Forecast for This Year’s Brown Run on Lake Taneycomo
In Branson, talk is already turning to what this year’s brown run on Lake Taneycomo is going to be like. Many folks are worried that any significant precipitation will make wading difficult. In reality, the absolute best time to run into a huge Taneycomo brown is while drifting from a boat. This is because power generation alleviates a significant portion of the typical fishing pressure below Table Rock Dam, and the bigger fish feed more consistently when they are not being hammered incessantly. So like with many things in life, one person’s nightmare is another person’s nirvana. If it were up to me, I would like to see a steady mix of high and low water during the brown run, as this keeps the fish from getting beat up on a daily basis, while still allowing those intent on wading the chance to see what all the fuss is about. With Table Rock Lake just two feet below power pool, the chances of steady water releases in October are about 50/50, but regardless of the prevailing conditions, the spectacle of Taneycomo’s brown run is worth checking out if you are interested in the chance of hooking into the “fish of a lifetime”; there may be no better place in the country to hook into a trout in the seven to twenty-pound range. Guide trips with Taneycomo Trout in October are starting to fill up, so be sure to book as soon as possible if the fishing this legendary brown trout run has piqued your interest. The action normally starts picking up in the dam area at the end of September, and all of October is “prime time”.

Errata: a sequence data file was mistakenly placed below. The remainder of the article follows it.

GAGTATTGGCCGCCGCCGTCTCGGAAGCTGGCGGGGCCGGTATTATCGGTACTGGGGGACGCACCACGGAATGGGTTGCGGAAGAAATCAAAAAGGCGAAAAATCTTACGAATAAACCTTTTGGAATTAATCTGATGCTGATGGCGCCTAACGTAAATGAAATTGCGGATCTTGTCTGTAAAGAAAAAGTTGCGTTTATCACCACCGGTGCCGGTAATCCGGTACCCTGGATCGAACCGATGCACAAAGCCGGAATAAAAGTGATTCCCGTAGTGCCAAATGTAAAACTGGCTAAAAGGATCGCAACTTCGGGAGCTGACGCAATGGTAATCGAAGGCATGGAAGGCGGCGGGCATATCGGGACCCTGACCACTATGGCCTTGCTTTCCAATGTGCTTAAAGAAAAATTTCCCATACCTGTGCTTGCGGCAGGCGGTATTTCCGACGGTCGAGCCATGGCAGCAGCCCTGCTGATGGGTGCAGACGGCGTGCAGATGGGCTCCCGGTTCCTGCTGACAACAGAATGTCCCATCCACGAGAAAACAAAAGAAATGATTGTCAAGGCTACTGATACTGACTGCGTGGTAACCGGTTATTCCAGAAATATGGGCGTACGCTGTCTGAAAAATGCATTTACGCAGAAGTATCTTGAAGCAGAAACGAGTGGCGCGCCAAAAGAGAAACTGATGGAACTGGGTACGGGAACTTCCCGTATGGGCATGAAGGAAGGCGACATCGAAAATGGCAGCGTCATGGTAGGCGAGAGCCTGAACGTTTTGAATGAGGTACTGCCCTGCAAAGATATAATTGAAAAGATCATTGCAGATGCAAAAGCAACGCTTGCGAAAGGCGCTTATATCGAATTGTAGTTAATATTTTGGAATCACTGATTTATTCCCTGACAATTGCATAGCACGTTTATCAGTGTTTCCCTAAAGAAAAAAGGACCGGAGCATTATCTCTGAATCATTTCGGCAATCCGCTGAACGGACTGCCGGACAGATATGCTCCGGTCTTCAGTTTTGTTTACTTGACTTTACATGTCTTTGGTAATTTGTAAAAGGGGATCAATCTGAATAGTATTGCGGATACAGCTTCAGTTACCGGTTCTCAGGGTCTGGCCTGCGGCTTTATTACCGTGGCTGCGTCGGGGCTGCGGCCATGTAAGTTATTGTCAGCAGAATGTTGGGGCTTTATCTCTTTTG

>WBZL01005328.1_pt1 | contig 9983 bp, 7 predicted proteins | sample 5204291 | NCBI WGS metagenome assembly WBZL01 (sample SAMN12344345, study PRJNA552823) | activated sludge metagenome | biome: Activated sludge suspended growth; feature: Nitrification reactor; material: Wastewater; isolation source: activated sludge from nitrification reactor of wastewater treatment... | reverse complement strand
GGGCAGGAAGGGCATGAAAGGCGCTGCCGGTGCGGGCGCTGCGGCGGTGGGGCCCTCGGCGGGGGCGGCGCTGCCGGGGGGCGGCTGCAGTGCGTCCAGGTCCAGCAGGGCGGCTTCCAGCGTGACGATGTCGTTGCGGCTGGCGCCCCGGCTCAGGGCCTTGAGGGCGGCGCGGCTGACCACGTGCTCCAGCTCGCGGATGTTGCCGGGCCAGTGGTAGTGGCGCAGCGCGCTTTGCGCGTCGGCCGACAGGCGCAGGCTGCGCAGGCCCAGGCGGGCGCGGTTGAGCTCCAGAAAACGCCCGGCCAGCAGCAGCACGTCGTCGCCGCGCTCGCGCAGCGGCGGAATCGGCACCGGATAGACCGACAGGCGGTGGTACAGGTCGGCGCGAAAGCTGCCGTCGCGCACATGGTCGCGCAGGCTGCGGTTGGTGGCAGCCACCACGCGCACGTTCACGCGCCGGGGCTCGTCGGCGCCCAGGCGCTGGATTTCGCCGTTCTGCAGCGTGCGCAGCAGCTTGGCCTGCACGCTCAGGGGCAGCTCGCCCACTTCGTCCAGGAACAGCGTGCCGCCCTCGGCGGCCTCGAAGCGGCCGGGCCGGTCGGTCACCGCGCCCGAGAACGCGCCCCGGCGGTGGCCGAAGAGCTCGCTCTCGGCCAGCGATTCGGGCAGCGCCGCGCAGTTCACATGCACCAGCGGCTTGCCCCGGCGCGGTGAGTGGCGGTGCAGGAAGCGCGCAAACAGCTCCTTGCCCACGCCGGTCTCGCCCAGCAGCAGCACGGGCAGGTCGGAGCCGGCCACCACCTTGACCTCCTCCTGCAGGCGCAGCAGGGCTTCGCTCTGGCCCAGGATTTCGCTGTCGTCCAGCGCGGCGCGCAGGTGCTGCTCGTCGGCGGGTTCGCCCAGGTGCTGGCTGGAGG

As a guide, I feel that it is very important to give back to my ‘home’ fisheries in any way I can, and it is always an honor to be involved in events where I have the chance to introduce people who have never fly fished to the sport. Several weeks ago I participated in “Project Healing Waters” which gives those less fortunate the chance to spend a couple of days on the water while learning the finer points of trout fishing with a guide. I took three guys out on Taneycomo for this event last week and we caught scores of chunky, hard-fighting fish. A seven-pound [plus] rainbow was the biggest trout taken during this outing (by Chuck who operates Anglers and Archery), and the Norfork and White are also loaded with trophy fish of this caliber or larger. Everyone had a great time, and I look forward to being a part of Project Healing Waters for many years to come.
Feel free to drop me a line if you have any questions about the brown run and what to expect. Every tailwater I guide on is in great shape and a lot of anglers will probably break their personal best brown trout this fall and winter. The rest of September will definitely offer up excellent trophy fishing, and the rivers will be far less crowded during this month than they will be in October and early November.
***Also, for those expecting the newsletter, it will be coming out in the next week – look for a detailed article explaining how to have a negligible negative impact on the fisheries during the spawn, along with plenty of other pertinent and interesting material.